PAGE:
Brian Reichow, Ph.D., BCBA-D, is an Associate Professor in Special Education, School Psychology, and Early Childhood Studies and the Center for Excellence in Early Childhood Studies in the College of Education at the University of Florida. Dr. Reichow’s current research interests include the translation of clinical research into practical applications in schools and communities, the identification and evaluation of evidence-based practices, systematic review and meta-analytic methods and applications, and applied research in authentic educational settings. Dr. Reichow is an ongoing technical advisor for the World Health Organization is currently working with colleagues at the WHO and other international sites to develop practice guid
elines and training materials to increase the identification, management, and treatment of children with developmental disabilities in lower- and middle-income countries. Dr. Reichow is widely published and has authored over 50 scholarly articles and chapters. In addition, he has edited two books (Evidence-Based Practices and Treatments for Children with Autism
[Reichow et al., 2011] and Adolescents and Adults with Autism Spectrum Disorders
[Volkmar, Reichow, & McPartland, 2014]), and is an Associate Editor for the Journal of Autism and Developmental Disorders
Brian A. Boyd, Ph.D., is an Associate Professor in the Division of Occupational Scienc
e and Occupational Therapy at the University of North Carolina at Chapel Hill. He has more than 15 years of experience working with young children with developmental disabilities and delays in a variety of capacities, including the classroom context. Dr. Boyd completed his doctoral studies in Special Education at the University of Florida with a specialty in Early Childhood Special Education. His current research focuses on the development and efficacy of classroom based interventions designed to improve the performance and learning of children with developmental disabilities. He has published more than 50 articles and book chapters focused on evidence-based practices, service delivery systems, and the professional development of teachers and related service providers. He continues to work with school districts to improve their capacity to implement scientifically based practices for young children with disabilities and to more consistently involve families in the treatment planning and implementation process.
Erin E. Barton, PhD, BCBA-D, is an Assistant Professor in the Department of Special Education. Her primary line of inquiry focuses on identifying evidence-based behavioral interventions that teachers and parents can implement in natural and inclusive settings. Dr. Barton has conducted several studies examining effective pract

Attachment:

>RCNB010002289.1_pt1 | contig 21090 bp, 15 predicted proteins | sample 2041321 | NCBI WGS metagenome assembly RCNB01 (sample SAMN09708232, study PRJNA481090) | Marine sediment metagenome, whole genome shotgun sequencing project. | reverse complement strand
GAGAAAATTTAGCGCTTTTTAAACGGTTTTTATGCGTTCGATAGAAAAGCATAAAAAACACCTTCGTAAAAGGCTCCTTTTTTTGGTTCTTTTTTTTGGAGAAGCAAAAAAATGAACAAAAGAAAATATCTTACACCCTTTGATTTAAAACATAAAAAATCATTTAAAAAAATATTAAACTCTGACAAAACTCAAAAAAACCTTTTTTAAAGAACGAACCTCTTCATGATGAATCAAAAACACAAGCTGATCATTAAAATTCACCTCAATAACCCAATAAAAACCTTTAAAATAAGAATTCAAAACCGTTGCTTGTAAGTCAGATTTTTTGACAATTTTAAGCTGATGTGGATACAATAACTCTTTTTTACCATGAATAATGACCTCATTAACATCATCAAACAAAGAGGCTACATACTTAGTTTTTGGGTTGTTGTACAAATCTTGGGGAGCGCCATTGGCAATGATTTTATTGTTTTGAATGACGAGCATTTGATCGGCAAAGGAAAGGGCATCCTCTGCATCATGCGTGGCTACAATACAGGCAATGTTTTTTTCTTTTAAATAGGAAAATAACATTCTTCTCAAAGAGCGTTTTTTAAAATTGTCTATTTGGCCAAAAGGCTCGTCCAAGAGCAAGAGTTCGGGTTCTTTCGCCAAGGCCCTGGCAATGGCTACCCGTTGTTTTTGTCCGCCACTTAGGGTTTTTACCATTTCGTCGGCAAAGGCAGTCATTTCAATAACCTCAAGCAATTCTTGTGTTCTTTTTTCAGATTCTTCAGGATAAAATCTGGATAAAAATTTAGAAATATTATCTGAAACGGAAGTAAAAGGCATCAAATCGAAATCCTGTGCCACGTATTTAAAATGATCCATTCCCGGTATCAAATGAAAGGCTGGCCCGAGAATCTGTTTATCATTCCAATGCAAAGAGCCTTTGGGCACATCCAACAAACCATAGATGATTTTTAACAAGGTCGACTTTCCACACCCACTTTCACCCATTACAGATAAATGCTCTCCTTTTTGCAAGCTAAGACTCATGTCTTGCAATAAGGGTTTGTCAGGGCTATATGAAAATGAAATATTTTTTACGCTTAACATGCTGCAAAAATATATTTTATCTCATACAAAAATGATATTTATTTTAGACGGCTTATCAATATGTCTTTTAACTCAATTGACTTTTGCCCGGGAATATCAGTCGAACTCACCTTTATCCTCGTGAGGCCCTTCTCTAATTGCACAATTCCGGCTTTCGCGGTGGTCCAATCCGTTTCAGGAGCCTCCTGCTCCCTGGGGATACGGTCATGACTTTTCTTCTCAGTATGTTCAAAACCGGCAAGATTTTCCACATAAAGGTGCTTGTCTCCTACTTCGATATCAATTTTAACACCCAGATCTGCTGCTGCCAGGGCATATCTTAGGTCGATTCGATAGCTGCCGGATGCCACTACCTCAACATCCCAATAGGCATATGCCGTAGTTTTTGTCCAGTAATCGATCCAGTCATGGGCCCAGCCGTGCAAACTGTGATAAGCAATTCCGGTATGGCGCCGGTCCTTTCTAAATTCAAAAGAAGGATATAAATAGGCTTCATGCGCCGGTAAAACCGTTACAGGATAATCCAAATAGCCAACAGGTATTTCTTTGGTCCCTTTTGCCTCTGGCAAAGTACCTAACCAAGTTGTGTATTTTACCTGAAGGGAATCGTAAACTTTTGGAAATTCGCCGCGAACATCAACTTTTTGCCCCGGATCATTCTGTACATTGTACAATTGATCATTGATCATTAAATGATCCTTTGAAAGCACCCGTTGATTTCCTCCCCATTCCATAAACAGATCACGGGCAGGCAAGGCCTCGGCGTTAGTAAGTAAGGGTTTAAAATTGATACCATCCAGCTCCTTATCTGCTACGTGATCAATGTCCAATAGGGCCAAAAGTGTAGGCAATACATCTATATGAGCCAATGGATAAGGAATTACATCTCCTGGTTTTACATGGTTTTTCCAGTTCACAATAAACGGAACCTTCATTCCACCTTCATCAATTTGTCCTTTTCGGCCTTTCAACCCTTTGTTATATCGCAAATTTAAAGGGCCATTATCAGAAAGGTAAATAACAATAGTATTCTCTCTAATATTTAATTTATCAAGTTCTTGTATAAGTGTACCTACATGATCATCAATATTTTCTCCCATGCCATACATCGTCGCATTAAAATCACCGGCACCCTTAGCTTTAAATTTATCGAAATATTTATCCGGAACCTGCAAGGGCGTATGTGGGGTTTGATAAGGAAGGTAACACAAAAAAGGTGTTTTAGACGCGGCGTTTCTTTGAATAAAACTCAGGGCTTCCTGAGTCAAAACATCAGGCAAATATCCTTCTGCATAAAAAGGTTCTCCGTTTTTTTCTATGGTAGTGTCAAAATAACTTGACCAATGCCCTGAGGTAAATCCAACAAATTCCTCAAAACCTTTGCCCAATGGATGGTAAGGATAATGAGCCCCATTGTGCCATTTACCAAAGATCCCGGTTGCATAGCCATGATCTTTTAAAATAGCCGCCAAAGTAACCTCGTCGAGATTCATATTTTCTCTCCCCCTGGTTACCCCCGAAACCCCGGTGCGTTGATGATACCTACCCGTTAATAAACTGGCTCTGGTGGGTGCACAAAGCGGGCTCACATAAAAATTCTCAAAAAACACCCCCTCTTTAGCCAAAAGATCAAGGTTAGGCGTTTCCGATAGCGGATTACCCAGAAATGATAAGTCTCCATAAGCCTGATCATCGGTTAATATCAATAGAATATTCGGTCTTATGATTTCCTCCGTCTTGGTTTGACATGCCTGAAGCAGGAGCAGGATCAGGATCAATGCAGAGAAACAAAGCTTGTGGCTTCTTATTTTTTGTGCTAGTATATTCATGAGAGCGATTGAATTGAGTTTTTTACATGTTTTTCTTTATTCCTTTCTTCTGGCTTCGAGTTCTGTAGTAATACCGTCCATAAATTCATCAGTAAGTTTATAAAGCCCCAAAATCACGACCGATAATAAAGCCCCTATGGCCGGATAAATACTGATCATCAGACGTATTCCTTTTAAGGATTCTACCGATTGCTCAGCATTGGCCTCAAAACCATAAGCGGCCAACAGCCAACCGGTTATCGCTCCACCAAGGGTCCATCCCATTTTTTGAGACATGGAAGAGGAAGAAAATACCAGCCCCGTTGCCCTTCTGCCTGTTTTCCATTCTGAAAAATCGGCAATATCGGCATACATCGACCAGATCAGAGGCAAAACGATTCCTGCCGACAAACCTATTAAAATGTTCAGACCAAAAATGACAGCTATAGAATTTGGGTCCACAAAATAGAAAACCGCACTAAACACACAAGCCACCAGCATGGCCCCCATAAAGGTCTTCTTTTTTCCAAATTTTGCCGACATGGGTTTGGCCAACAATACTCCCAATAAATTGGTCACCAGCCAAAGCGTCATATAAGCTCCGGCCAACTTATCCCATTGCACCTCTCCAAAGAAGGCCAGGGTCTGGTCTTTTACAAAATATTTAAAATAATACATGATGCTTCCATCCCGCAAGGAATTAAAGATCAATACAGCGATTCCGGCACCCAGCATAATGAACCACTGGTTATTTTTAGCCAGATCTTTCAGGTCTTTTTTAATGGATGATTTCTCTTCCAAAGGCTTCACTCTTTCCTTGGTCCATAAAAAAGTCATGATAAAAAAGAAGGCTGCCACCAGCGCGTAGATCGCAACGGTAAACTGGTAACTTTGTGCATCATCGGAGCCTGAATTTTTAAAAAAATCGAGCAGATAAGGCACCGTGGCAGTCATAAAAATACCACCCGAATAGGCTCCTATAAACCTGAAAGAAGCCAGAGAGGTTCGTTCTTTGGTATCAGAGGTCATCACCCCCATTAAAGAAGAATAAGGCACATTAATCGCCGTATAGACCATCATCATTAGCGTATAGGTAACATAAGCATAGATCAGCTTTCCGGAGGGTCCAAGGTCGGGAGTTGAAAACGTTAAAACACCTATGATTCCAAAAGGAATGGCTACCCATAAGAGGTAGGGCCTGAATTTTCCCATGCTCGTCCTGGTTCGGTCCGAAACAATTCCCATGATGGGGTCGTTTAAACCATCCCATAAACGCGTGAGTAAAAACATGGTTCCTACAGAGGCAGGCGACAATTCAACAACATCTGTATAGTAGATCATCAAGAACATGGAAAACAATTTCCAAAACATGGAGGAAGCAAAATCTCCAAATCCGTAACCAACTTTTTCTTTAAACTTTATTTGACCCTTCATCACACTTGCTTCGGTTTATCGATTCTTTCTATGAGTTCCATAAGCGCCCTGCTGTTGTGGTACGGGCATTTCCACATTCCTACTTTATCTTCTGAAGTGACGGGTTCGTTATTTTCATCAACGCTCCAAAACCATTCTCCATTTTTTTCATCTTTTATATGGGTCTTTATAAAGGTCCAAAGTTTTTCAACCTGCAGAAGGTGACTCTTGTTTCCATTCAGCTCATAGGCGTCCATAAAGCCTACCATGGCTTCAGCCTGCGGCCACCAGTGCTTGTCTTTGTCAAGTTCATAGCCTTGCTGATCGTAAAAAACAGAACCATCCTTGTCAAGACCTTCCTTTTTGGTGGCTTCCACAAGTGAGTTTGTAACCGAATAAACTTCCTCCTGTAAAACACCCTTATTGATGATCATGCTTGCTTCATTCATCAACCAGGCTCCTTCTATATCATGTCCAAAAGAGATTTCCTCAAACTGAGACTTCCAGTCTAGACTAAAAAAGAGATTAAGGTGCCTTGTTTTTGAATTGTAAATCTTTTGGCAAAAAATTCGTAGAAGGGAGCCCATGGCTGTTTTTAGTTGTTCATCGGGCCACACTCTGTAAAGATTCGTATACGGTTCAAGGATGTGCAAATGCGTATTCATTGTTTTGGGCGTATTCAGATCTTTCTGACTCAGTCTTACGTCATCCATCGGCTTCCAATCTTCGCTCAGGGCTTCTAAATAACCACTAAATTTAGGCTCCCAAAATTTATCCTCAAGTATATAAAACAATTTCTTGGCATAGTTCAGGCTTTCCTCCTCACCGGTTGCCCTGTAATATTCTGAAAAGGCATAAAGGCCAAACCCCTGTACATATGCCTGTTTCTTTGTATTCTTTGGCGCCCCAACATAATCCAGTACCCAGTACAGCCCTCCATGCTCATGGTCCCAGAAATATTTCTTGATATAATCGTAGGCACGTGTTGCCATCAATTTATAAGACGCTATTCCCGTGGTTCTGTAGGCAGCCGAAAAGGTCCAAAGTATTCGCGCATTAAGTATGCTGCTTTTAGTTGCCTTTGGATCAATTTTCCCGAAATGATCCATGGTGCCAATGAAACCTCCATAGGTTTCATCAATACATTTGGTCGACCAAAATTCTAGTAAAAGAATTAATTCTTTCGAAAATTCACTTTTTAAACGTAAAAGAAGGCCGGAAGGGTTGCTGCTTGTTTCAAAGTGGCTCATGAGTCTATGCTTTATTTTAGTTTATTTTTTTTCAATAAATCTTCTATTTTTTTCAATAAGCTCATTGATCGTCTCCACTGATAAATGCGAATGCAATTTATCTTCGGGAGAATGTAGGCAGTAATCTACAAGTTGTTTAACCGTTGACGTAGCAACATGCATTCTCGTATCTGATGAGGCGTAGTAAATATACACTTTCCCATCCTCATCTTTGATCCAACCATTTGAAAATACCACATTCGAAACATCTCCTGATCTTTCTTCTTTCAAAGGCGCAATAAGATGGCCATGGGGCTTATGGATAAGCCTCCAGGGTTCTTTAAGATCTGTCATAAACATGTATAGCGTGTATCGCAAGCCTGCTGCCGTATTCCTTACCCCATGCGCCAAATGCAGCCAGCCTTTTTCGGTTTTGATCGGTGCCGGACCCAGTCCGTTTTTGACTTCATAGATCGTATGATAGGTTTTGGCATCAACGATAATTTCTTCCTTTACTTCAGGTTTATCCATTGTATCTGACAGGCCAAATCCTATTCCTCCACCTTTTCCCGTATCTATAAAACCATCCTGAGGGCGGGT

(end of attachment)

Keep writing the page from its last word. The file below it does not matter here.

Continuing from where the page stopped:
ices for increasing play skills in young children and is currently refining the intervention package and examining implementation features. She also examines best practices for using performance-based feedback to increase early childhood professionals’ use of recommended practices. She teaches courses in single case research design, assessment, social and behavioral interventions, and working with children with multiple and severe disabilities. Dr. Barton also serves on multiple editorial boards and is an Associate Editor for the Journal of Early Intervention.
She is on the Executive Board of the Division for Early Childhood of the Council for Exceptional Children and currently serves as the board president.
Samuel L. Odom, Ph.D., is Director of Frank Porter Graham Child Development Institute at the University of North Carolina-Chapel Hill and Professor in the School of Education. Also, he is the Principal Investigator of the National Professional Development Center on Autism Spectrum Disorders and the Center on Secondary Education for Students with Autism Spectrum Disorders. H
e is the author or co-author of many refereed journal articles and editor or co-editor of seven books on early childhood intervention and developmental disabilities. Dr. Odom is currently a member of the Institute of Medicine committee on Parenting Young Children. His current research is addressing treatment efficacy for children and youth with ASD, early intervention for toddlers with disabilities and their families, and professional development for teachers of children and youth with ASD. In 2013, he received the Arnold Lucius Gesell Prize awarded for career achievement in research on social inclusion and child development by the Theordor Hellbrugge Foundation, Munich, Germany.